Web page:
The top three acids to fight wrinkles, sun damage, dry skin and even acne
I touched upon acids in my previous post about how I’m dealing with rosacea. And since I found that certain type of acids were more effective than any other product or ingredient in treating redness and bumps I figured I’d write a whole separate post on different acids used in skincare, their effects, downsides, and where to get them.
Acids for sensitive skin – a myth?
Although the very word ‘acid’ sounds like nothing you want to put on your skin, there are types that work even for the most sensitive epidermis. There are acids that exfoliate, acids that help fight wrinkles, and even acids that calm inflammation. I’ll be going into detail in a minute. Stay tuned.
What is it?
AHA refers to Alpha Hydroxy Acids, which are arguably the most popular and widely used type of acids in anti-aging skincare at the moment. AHA’s main function is dissolving old skin cells and thus renewing the upper layer of the epidermis helping other products to be more readily absorbed by the skin. AHA works well for aging skin and dermatologists often prescribe it to treat sun damage. AHA occurs naturally in sugar cane, milk, grapes and citrus fruits.
What names does AHA hide under in the ingredients list?
Look out for
- Apple Acid
- Citric Acid
- Glycolic Acid
- Lactic Acid
- Fruit Acid
- Malic Acid
- Mandelic Acid
Skincare products contain 5% to 10% concentrations of AHA while dermatologist can offer you up to 70% concentration to perform an Alpha Hydroxy Acid peeling of the upper layer of the epidermis. This procedure will likely leave you with irritation and a red face that will last for days, but once it’s over you’ll see smoother, more even toned skin. These peels have the best effect if performed in series a few weeks apart.
Is AHA for everyone?
Nope. If you are a proud owner of sensitive or rosacea-prone skin you’ll do better with BHA instead as AHA can be quite irritating for sensitive types. If you are successfully using products that contain AHA then you have to remember to wear sunblock, since Alpha Hydroxy Acid thins the outermost layer of skin and makes skin more susceptible to sun damage.
Unlike Alpha Hydroxy Acids, which are water soluble, BHA, or Beta Hydroxy Acids, are lipid (oil) soluble. Which means BHA can exfoliate and also penetrate the upper layer of skin, exfoliating dead skin cells and and excess oil inside your pores – aka BHA ‘de-gunks’ your pores. As blocked pores are what causes acne bumps, Beta Hydroxy Acid is often recommended for those suffering from acne – and also rosacea, as it’s a milder form of exfoliation compared to AHA and works well to reduce inflammation.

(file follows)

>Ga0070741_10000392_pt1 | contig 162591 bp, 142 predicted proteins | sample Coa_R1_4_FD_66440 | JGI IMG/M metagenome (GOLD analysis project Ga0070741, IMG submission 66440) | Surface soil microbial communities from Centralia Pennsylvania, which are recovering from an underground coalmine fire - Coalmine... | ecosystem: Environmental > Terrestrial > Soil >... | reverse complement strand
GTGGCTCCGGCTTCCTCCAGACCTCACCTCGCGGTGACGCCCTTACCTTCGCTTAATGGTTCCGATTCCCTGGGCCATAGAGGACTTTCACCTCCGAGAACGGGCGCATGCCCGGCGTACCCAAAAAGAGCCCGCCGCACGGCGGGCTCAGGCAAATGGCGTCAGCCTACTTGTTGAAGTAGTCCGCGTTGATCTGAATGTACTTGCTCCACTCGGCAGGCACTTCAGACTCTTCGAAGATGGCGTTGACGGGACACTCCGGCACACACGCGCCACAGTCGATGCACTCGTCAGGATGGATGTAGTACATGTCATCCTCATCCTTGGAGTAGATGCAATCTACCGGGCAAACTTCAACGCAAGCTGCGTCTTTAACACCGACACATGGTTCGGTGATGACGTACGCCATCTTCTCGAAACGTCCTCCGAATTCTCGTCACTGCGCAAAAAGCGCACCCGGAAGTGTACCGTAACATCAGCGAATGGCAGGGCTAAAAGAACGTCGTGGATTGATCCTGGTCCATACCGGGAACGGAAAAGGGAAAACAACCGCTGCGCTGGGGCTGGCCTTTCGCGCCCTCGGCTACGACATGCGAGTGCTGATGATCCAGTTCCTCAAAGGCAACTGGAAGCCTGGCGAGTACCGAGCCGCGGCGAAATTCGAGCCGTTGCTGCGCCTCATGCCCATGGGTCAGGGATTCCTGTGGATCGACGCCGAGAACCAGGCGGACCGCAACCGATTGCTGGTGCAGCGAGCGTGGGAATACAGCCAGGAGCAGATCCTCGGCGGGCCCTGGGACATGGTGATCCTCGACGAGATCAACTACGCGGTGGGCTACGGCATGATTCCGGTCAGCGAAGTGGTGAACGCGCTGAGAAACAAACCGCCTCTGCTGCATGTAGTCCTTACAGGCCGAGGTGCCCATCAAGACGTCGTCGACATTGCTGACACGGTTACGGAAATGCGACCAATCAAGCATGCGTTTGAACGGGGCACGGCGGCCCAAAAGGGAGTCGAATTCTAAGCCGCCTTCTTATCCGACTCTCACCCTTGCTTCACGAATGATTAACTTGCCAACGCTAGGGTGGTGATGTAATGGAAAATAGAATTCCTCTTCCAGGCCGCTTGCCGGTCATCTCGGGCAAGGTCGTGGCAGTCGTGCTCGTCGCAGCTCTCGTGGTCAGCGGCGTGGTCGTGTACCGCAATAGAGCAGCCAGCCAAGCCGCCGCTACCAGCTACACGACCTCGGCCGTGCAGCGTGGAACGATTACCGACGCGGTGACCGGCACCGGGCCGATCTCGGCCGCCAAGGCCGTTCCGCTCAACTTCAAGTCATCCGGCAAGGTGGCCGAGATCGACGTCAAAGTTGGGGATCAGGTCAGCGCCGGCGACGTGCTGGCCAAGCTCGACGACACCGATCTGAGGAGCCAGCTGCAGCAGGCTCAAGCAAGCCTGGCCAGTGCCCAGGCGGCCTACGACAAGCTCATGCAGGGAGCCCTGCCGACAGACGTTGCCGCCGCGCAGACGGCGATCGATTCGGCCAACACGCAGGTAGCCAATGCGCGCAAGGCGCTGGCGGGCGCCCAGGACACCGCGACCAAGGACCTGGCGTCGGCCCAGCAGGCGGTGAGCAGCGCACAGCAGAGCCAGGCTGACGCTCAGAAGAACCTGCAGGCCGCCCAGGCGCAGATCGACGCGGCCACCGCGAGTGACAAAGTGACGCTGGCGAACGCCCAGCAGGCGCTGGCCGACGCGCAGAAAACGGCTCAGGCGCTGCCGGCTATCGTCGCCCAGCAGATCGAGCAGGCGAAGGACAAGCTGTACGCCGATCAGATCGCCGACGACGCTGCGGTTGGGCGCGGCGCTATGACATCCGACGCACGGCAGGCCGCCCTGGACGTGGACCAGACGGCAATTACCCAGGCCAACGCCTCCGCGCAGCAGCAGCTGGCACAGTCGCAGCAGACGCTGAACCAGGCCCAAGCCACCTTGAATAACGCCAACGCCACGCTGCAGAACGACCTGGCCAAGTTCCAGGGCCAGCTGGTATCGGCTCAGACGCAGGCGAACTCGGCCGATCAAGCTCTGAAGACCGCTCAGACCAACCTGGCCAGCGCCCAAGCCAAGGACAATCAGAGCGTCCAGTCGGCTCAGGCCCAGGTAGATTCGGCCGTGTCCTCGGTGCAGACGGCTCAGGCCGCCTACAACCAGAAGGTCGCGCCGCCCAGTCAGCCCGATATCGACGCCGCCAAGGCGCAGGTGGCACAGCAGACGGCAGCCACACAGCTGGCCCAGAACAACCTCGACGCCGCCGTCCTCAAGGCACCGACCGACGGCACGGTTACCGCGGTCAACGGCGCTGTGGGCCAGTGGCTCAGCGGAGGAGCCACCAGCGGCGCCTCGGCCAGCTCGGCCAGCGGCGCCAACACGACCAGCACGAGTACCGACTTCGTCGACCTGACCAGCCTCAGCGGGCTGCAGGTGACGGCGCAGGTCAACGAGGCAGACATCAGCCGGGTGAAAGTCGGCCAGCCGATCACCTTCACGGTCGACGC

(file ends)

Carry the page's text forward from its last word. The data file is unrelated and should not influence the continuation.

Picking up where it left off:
Same as AHA, BHA is an organic acid that’s either biosynthesized or extracted from the bark of a willow tree.
What other names can BHA hide under?
BHA usually appears as salicylic acid in the ingredients list.
BHA concentrations as low as 2% can improve skin thickness and collagen production.
Although BHA is not irritating like AHA, it can still cause burning, stinging, itching, and redness if the concentration is too high. BHA works best at a concentration of 1% to 2%.
Unlike BHA or AHA, the main function of which is to exfoliate, Hyaluronic acid (HA) acts as a lubricating agent. Hyaluronic acid is naturally found in our body, but our ability to produce it declines with age, which leads to dryness, fine lines, loss of plumpness and yes, wrinkles.
The molecules of Hyaluronic acid have a unique ability to attract and retain more than 1,000 times their weight in water, BUT while it sounds appealing in theory the water the molecules attract can be sucked out of your own skin – which is why some users reported dry feeling after using Hyaluronic acid serums.
Avoid Hyaluronic acid products with alcohol in them – it counteracts the effect of the acid.
What other benefits does HA have?
There is some evidence that suggests that Hyaluronic acid aids collagen production but if you are hoping that it will be your anti-aging hero then sorry, girlfriend – unless you are injecting HA (which many do) a topical application is unlikely to make any difference to your wrinkles. The molecules of Hyaluronic acid are simply too big to penetrate your skin.
So here were my top three types of acids that you’ll come most often in skincare. There are, of course, many more – out of interest see Ferulic acid, which is big in anti-aging right now (is there any science to it? I don’t know, but I’ll sure look into it). Azelaic acid (currently available only on prescription as rosacea treatment), and Retinoic acid, which is another anti-aging superhero everyone claims it is, also something I’ll be looking into in the future.
If you’ve successfully (or unsuccessfully!) used any of the above let me know about your experience in the comments!